Advancing Racial Equity through Entrepreneurship
Comcast NBCUniversal recently joined leading changemakers (leaders) on a panel focused on the Intersection of Entrepreneurship and Racial Equity at the 2021 Social Innovation Summit.
Gwyneth Gaul, Comcast’s Executive Director of Strategic Partnerships & Community Impact, moderated the panel comprised of three of Comcast’s digital equity partners: Cheryl Dorsey, President of Echoing Green; Dr. Angela Jackson, Managing Partner of New Profit; and Melissa Bradley, Founder and General Partner of 1863 Ventures and Co-Founder of Ureeka.
As part of Comcast’s approach to creating more equitable pathways to opportunity, we are investing in leaders and entrepreneurs who are working to close the racial wealth gap and create meaningful change. Gwyneth talked with these three leaders about what brought them to this work and their diverse models for supporting more entrepreneurs of color. Below are highlights from the conversation.
Gwyneth Gaul: “[At Comcast] we believe that digital equity – the equal access to technology and the capacity to use it – is central to social equity. And our conversation today focuses on one aspect of our model for change: supporting underrepresented entrepreneurs and leaders with the business resources and skills needed to create their own success. We believe that working to foster the success of more entrepreneurs of color is one of the most consequential actions we can take in the fight for social and economic justice.”
“We know that black and brown entrepreneurs and small businesses are severely underfunded and under-resourced, often preventing them from fully transitioning to the digital economy. Each of your organizations is tackling this challenge in a different way, but Melissa, maybe you could highlight one approach you are taking to support more entrepreneurs of color.”
Melissa Bradley: “I think it's a great question because I think too often people believe that entrepreneurs just need money. And the reality is they need a combination of financial and non-financial assets.”
“The best thing, the thing I'm most proud of is that, unfortunately post George Floyd, we've been able to deploy over $150 million to over 10,000 entrepreneurs through partnerships and grant programs such as yours and many others. And so, I think what we find is that money is a great tool, but we also find that it's paralyzing. When you're a person of color, and let me speak from my own space, when I got my first check, I had never had that much money before, and unfortunately it still didn't account for all the things I needed. And so, we realized that money is great, but those non-financial resources of helping them [know] how to spend, how to be strategic, how to invest in build for scale…that's the kind of support that entrepreneurs need, and they can get it through a formal organization, or they can get it through informal mentorship and coaching.”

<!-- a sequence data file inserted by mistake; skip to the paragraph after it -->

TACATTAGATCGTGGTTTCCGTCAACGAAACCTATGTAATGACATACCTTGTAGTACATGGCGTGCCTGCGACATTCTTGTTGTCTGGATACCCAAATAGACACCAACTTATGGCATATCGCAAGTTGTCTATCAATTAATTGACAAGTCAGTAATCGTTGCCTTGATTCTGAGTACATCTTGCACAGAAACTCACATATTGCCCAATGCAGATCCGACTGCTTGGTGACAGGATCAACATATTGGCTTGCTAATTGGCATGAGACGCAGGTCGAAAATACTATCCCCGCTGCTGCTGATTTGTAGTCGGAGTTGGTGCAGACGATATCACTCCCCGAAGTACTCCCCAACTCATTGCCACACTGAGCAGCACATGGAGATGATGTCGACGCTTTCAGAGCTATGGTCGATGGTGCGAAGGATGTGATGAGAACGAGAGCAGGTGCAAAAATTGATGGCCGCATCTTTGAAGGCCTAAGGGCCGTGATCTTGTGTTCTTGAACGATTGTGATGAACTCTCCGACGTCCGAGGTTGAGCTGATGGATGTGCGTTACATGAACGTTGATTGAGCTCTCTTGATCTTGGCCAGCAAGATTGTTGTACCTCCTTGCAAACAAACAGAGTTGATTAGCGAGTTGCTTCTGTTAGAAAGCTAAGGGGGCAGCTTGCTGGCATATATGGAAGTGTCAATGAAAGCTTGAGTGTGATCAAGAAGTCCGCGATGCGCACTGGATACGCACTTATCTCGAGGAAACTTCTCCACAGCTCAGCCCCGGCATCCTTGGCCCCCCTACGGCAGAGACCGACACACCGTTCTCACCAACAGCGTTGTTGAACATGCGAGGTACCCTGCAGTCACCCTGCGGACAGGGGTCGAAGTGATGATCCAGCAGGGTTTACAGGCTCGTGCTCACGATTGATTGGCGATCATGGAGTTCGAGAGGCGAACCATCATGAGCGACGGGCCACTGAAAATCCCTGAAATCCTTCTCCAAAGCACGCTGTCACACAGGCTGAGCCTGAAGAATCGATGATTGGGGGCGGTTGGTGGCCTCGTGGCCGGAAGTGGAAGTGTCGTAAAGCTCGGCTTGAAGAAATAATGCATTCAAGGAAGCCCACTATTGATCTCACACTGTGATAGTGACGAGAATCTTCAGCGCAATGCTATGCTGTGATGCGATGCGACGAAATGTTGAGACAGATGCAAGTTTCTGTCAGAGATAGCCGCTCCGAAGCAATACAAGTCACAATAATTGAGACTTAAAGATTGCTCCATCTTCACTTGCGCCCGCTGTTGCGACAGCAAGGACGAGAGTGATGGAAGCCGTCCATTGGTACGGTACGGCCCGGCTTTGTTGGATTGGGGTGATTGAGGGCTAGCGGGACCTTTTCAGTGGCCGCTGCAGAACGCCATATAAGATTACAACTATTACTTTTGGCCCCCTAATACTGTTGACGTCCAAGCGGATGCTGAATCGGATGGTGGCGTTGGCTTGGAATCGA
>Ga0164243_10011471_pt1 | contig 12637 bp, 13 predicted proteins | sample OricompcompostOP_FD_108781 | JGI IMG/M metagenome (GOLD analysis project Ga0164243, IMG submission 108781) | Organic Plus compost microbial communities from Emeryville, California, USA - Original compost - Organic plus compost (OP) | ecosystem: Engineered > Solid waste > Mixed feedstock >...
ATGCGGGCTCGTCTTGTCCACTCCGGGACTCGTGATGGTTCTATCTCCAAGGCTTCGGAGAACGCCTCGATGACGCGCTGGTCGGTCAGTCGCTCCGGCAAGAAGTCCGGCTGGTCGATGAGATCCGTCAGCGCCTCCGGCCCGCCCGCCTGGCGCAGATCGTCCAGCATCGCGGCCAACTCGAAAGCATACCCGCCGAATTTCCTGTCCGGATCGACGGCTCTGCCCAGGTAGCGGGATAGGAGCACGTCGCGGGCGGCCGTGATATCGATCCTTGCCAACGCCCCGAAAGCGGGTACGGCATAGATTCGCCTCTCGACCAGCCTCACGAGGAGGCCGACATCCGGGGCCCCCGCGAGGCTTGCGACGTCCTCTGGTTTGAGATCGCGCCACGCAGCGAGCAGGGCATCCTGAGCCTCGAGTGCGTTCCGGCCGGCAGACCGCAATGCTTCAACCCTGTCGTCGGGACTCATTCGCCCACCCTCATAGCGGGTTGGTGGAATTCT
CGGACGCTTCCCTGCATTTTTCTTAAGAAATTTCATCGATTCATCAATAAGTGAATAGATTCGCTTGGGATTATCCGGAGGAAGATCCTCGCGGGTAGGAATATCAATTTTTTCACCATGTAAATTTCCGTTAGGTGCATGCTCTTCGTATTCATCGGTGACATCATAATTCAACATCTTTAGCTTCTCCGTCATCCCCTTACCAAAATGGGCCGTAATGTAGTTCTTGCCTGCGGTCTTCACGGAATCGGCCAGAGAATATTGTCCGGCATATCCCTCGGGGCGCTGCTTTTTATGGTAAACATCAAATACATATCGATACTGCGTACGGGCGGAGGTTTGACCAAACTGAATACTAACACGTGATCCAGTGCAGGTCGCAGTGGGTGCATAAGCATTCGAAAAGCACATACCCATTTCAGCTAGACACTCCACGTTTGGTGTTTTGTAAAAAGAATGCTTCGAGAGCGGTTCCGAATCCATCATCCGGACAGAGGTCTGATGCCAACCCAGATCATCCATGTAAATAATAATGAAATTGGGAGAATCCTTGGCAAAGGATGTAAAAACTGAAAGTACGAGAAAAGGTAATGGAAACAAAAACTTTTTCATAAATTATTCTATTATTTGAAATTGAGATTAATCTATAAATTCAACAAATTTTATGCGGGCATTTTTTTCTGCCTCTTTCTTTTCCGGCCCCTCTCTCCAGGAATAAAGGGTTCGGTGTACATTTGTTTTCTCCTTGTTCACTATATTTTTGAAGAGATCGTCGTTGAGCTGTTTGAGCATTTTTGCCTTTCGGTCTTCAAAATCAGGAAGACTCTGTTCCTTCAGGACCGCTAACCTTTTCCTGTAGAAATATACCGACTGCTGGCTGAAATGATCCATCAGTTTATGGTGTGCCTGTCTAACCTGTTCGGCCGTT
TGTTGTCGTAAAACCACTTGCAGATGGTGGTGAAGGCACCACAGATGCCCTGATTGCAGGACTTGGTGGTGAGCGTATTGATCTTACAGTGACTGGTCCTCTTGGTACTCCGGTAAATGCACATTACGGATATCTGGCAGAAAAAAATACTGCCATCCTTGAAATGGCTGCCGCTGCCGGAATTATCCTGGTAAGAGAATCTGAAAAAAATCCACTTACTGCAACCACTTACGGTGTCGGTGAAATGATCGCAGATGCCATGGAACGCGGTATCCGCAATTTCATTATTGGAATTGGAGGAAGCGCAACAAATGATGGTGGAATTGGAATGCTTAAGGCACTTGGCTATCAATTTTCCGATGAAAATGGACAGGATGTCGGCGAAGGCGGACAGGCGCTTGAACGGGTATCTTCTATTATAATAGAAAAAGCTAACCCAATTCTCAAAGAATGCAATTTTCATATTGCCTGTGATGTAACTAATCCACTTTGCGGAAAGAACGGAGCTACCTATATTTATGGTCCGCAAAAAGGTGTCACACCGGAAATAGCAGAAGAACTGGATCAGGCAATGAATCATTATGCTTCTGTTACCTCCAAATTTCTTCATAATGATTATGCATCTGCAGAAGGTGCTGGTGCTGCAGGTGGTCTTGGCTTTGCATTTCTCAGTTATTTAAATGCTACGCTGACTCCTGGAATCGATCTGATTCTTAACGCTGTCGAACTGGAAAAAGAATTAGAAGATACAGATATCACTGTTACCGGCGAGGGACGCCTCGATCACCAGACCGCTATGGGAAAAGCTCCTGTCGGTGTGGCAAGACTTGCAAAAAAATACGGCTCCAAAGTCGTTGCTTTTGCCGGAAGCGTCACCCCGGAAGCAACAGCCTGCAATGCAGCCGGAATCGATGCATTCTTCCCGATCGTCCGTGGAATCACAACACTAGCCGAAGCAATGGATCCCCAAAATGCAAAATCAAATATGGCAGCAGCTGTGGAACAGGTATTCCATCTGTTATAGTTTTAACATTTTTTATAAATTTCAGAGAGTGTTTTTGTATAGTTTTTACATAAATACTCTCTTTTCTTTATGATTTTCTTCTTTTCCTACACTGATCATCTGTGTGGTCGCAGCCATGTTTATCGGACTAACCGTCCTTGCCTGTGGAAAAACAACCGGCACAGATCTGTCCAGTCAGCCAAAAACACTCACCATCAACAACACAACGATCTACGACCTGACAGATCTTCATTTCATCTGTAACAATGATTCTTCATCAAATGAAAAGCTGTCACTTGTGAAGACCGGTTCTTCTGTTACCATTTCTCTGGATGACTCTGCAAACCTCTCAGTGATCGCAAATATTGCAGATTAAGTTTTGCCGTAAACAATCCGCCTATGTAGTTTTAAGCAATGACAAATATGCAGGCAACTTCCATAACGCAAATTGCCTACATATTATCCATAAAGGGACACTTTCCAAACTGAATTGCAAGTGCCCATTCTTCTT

Dr. Angela Jackson: “I can really appreciate that. At New Profit, we really intentionally invest in what we call proximate entrepreneurs – those who either have lived the experience that they're trying to solve or have some hard-professional experience. You’ll see that a lot of the entrepreneurs that we're investing in are coming from the communities that they're aiming to serve. They may not have had the benefit of going to business school or a wide social network, and so when we're trying to work shoulder-to-shoulder with these entrepreneurs, we need to look at them holistically. What all do they need? What is that technical support that’s actually going to get them on the pathway to more success and doing more good in the world?”
“We recently did that with the Future of Work Grand Challenge. We put out a $15 million challenge to proximate entrepreneurs to help people get back to work.”
Cheryl Dorsey: “I appreciate Comcast really raising up this question about how we support more entrepreneurs of color. All of us got into this work in part because we scoped the problem. From my vantage point, when you look at the philanthropic marketplace, domestic grant dollars for people of color represent only 10% of the total domestic U.S. grant dollars. And it gets worse as you start to segment the audiences – only 0.6% of these dollars go to women and girls of color, only 0.3% of men and boys of color 0.5% to the AAPI community and 0.2% of transgender people of color. So, the need is big, which is why it's so important to have organizations like New Profit, 1863, Echoing Green, etc. stepping into this void and doing the work that we do in the ways that we do it.”
“For Echoing Green, in the aftermath of the murder of Mr. Floyd, and the devastating impacts of COVID-19, we launched the Racial Equity Philanthropic Fund that is trying to tackle this issue from a systems level and really rests upon three pillars. One is that we've committed over the next three years to identify and launch and scale 120 new social enterprises and another 380 existing social enterprises within our network, helping them to get to the next level of impact. We're also going out into communities around the country to mobilize and up-skill 5,000 next generation leaders of color on social innovation principles and practices, including key settings like HBCUs. Last but not least, we've made a pretty bold commitment to engage deeply with upwards of 10,000 corporate leaders as critical and meaningful allies in the fight for racial equity.”
To hear more from the panelists including bright spots in the racial equity movement, areas for opportunity, and tangible ways to engage in their work, watch the full panel.